Buying a home is equal parts joy and trepidation. Whatever excitement you may be feeling about visiting idyllic properties, building equity, and finally owning your “home sweet home” can quickly evaporate in the face of the mountain of work that no one warned you about. Well, no one except us!
To help you hold on to your excitement, we rounded up the top 10 mistakes that people are likely to make when buying a house. Avoiding these will increase your chances of finding that perfect home and snatching it up. Make sure to check out Part 1 of this series on home buying mistakes, then keep on reading.
6) Applying for more credit.
The amount you’re approved for on your mortgage comes down to your capital. How much money do you have at your disposal? Lenders will determine this by looking at your credit score and your debt-to-income ratio. So the first step is to make sure that your credit report is accurate. Any errors may lead to you getting a much higher interest rate than would be fair.
Next, you’ll want to steer clear of new credit cards — at least before the mortgage closes. Applying for extra credit increases your debt, and this extra debt decreases the amount you’ll be approved for. Plus, a change to your credit score or debt-to-income ratio before closing could cause a delay in the process (or worse).
Tip: Check your credit report at least once a year with one of the three main credit bureaus — it’s free! If you find any mistakes, you can dispute these credit report errors using a simple, two-step process. And between the time that you apply for a mortgage and get the keys (or finalize the loan), freeze!
7) Cosigning a loan.
Cosigning a loan basically means that you agree to be on the hook if the main borrower stops making regular payments or defaults on their loan. This often happens with spouses, parents, and even close friends.
The main thing here is that the credit scoring system doesn’t really differentiate between the cosigner and the primary borrower. While a loan may not technically be yours, it’ll still count in the same way towards your overall debt. This means that any late or missed payments will affect your credit too.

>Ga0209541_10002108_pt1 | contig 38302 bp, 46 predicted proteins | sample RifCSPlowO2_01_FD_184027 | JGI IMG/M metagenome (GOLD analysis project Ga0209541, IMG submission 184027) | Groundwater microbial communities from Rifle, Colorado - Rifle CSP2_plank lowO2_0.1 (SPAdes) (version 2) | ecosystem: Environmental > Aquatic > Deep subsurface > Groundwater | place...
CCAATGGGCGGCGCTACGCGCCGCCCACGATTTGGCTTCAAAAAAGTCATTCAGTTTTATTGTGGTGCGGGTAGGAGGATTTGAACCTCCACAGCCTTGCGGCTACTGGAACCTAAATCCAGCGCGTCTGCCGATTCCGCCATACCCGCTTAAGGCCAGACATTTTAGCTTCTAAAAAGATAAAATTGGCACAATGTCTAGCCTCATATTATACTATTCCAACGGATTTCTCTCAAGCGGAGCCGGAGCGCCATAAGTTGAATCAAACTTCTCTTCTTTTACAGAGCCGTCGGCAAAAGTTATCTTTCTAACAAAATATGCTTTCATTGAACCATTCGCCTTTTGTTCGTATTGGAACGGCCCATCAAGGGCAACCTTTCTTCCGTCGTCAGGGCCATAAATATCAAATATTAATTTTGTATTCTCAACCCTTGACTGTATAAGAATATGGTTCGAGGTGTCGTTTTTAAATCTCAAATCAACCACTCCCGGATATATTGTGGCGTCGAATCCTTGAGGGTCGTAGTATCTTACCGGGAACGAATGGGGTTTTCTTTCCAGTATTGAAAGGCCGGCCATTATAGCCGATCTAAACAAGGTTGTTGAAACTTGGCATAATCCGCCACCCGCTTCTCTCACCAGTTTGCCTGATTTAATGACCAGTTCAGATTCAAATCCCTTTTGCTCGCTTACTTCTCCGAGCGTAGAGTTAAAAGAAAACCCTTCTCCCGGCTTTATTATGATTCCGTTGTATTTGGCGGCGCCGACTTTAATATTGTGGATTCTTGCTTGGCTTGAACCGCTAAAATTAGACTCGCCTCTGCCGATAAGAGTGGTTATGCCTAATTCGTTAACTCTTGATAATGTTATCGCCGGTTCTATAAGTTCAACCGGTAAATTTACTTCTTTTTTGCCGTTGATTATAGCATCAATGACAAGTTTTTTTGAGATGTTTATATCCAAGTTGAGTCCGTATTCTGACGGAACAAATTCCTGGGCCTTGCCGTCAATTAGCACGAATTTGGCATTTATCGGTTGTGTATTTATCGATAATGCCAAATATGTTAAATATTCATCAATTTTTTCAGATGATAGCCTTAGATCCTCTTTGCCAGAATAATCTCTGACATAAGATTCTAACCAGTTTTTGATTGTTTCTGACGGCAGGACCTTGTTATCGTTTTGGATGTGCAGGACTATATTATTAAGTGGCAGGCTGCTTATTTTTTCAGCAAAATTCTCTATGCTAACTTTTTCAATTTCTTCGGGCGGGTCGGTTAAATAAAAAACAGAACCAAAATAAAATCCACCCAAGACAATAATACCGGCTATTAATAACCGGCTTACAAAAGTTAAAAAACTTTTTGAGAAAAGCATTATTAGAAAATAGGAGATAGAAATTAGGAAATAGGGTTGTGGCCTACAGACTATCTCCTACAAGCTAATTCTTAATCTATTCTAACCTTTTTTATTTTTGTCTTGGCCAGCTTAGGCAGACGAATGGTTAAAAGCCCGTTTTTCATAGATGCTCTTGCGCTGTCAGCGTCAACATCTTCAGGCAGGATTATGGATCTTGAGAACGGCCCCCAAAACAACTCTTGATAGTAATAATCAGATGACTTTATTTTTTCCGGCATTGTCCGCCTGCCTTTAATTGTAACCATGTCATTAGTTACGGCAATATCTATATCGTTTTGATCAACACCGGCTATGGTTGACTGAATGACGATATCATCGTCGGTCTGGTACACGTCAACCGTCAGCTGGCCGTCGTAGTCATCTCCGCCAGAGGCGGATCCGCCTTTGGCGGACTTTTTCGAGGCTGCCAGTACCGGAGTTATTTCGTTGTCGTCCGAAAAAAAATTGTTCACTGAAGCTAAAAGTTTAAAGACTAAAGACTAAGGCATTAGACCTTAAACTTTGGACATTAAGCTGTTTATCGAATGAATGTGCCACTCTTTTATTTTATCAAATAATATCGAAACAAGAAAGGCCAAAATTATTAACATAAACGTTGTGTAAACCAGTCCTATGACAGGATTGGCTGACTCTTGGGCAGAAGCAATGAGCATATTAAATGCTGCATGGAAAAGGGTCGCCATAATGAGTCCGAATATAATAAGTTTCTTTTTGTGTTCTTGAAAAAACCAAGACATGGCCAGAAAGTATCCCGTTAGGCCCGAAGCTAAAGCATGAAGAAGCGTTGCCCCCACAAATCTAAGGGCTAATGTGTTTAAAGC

Tip: Cosigning a loan can have an impact on not only the amount of your mortgage, but approval rate in general. So avoid cosigning any loans until you have purchased your home and have the keys in hand.
8) Financing a new car or expensive furniture, appliances, or tools.
Guess what? Financing is a type of loan! As such, it’s also debt that could negatively affect your mortgage approval process. Buying new furniture on credit, taking out a car loan, financing new fancy tools or appliances are all potential culprits.
On the surface it makes sense, right? You’re moving to a new house so you’re planning ahead and purchasing what you need. But this “advance planning” could turn into a costly mistake.
Tip: Stay away from financing or buying anything on credit for the reasons we’ve already mentioned. Instead, pick out the items ahead of time (Amazon Wishlist, yes?) and monitor inventory levels so that you’re ready to bag them post-closing.
9) Switching or leaving your job.
Financial stability is one of the most important factors that a lender will consider when approving your mortgage. And the key to showing that financial stability is having income that’s considered consistent and dependable. If you switch jobs often or even just leave your job right before applying for a mortgage, this will signal a red flag to potential lenders.
Note that “predictable and stable” income doesn’t have to come from traditional employment! Yes, lenders will typically ask for documents like recent paystubs. But self-employed or freelance folks can submit tax returns and other documentation.
Tip: If you’re thinking about home buying, hang tight with your job until after your mortgage is approved. For one, it’ll help you afford the monthly bills that come with your new home down the line. But in this moment, it’ll also signal to lenders that you’ve got that reliable stream of income.
10) Missing the forest for the trees.
You don’t want to obsess over small details or give in to the temptation to jump the gun. According to Principal Broker and Owner Brandon Raboin, “Right now, buyers just don’t have the power because there aren’t a lot of houses on the market. It just comes down to how much you want the house, and then are you going to stay there long enough. You have to live there longer to overcome paying top dollar, or over, for it.”
Selling a home that you’ve just bought would be difficult and costly. Not only that, but home buyers often underestimate the cost of repairs and renovations. As a result, they end up spending more time, more money, and more effort fixing up their new home.
Tip: Make sure that you keep your expectations realistic and gather repair estimates from multiple contractors. Take the time to weigh your options, regardless of external pressures. And lastly, maintaining a long term perspective towards homeownership will go a long way!
Finding the perfect home can be elusive. That’s even truer now with the state of Fargo-Moorhead real estate.
While these aren’t all of the pitfalls that can come with buying a home, they’re a good place to start. And if you don’t find your dream home, don’t get discouraged. Home hunting can be a lengthy process, but it’ll definitely be worth it when you find the winner!
The Raboin Realty agents are local experts who know the Fargo-Moorhead market in and out. We’ll help you avoid home buying mistakes like these.